Worried that rapid price growth is becoming entrenched, the ECB is raising borrowing costs at the fastest pace on record, with further hikes almost certain as unwinding a decade’s worth of stimulus will take it well into next year and beyond.
The central bank for the 19 countries that use the euro raised its deposit rate by a further 75 basis points to 1.5% – the highest rate since 2009. Until as recently as July, ECB rates had been in negative territory for eight years.
“The Governing Council took today’s decision, and expects to raise interest rates further, to ensure the timely return of inflation to its 2% medium-term inflation target,” the ECB said in a statement.
The euro dropped and European government bond yields slid after the announcement, which was in line with market expectations.
At a news conference, ECB President Christine Lagarde noted that while the Ukraine war and other global uncertainties meant the euro area economy faced a number of risks to the downside, inflation risks were skewed upwards.
“Incoming wage data and recent wage agreements indicate that the growth of wages may be picking up,” she said of the possible emergence of future wage-price spirals, stressing the bank was monitoring expectations about long-term inflation.
Markets expect the pace of the hikes to slow somewhat, with the deposit rate hitting 2% in December, then peaking at around 3% some time in 2023, although the unusually volatile outlook makes this timeline prone to changes.
The ECB offered no hints for now about plans to start winding down its bond holdings, after hoovering up trillions of euros of debt issued by euro zone governments since 2015.
With euro zone inflation hitting 9.9%, the ECB also took the first step toward shrinking its 8.8 trillion euro balance sheet, a move that is likely to raise borrowing costs further and may act as a sort of disguised rate hike.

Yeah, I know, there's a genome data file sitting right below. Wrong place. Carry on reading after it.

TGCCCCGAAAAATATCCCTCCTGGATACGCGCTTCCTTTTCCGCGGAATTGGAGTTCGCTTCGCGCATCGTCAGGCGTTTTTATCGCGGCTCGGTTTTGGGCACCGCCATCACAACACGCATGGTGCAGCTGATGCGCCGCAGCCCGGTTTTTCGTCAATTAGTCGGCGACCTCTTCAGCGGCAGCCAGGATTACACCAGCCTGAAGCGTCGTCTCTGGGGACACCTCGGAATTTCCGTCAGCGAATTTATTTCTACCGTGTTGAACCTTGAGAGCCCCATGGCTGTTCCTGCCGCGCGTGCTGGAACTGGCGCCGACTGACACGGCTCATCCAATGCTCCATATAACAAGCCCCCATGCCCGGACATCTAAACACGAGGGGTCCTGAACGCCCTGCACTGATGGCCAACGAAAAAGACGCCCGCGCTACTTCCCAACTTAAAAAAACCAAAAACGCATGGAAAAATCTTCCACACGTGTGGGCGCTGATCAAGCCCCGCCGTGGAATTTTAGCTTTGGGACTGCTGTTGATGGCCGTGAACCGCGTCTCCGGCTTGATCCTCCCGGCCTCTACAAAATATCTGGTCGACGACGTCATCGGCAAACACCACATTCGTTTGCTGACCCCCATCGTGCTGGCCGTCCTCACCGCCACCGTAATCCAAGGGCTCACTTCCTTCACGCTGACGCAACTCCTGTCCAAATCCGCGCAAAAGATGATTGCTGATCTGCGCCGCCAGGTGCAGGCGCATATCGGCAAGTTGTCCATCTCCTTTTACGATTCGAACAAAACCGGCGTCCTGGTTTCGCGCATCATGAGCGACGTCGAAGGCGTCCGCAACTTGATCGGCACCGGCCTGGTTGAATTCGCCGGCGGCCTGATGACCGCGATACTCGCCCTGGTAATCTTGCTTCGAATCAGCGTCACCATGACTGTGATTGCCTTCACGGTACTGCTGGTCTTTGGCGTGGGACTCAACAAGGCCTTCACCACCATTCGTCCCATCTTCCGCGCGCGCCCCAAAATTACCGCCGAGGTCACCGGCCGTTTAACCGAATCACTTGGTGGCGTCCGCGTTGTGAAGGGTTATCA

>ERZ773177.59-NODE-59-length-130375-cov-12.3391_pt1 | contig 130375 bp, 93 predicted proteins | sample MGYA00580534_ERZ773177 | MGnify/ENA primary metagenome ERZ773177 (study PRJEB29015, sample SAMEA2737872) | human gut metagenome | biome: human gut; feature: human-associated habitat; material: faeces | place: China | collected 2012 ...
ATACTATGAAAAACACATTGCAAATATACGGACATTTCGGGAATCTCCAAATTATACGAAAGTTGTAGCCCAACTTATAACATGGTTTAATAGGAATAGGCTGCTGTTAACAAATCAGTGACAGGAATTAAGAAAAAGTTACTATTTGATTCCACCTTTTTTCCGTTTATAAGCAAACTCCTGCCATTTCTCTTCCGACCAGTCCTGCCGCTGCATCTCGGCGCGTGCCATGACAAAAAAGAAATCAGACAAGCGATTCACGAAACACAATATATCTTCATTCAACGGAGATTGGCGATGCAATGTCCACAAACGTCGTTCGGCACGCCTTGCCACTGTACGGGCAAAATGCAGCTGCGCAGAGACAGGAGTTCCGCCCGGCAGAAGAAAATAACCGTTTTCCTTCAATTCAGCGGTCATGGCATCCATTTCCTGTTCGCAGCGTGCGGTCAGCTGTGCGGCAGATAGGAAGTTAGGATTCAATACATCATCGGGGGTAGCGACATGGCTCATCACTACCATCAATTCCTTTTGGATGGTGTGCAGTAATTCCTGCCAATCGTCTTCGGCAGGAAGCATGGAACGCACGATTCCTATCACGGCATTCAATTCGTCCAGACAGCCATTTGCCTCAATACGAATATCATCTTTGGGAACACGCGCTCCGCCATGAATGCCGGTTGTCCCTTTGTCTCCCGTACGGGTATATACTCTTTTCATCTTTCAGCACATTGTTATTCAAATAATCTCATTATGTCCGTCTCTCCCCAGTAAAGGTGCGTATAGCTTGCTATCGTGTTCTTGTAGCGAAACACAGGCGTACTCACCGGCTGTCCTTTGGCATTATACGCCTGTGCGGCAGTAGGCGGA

In a move which may be fought commercial banks, it curbed the subsidy it provides to such lenders through 2.1 trillion euros worth of ultra-cheap three-year loans called Targeted Longer-Term Refinancing Operations, or TLTROs.
“In view of the unexpected and extraordinary rise in inflation, it (TLTRO) needs to be recalibrated to ensure that it is consistent with the broader monetary policy normalisation process and to reinforce the transmission of policy rate increases to bank lending conditions,” the ECB said.
It said the interest rate on TLTRO operations will in future be indexed to the average applicable key ECB interest rates, which will encourage early repayment of the loans.
“Making the terms of TLTRO loans to banks more expensive signals a preference to start shrinking this part of the balance sheet more quickly, especially as the cost of paying interest on bank reserves increases,” said Charles Seville, Senior Director, Fitch Ratings.
The ECB said further pricing details would be made available at 1345 GMT. In another change, the ECB also said that minimum reserves would be remunerated at the deposit rate, rather than the main rate, which is 50 basis point higher.
Having borrowed at zero or even negative rates at a time when the ECB’s main worry was persistently low inflation, banks can now simply park TLTRO cash with the ECB and enjoy a risk-free return that rises with each deposit rate hike.
This is politically contentious in itself, but an abundance of liquidity is also keeping money market rates depressed and preventing the ECB’s rate hikes from being fully passed through via the banks to businesses and households.
The biggest chunk of TLTRO loans, worth around 1.5 trillion euros, expire next June. Thursday’s changes may encourage banks to repay them as soon as December, shrinking the ECB’s balance sheet in the process.
The bank confirmed its guidance on reinvestments of bonds maturing in its bond buying schemes, confounding some expectations for a small change that would hint at a wind down of the Asset Purchase Programme next year.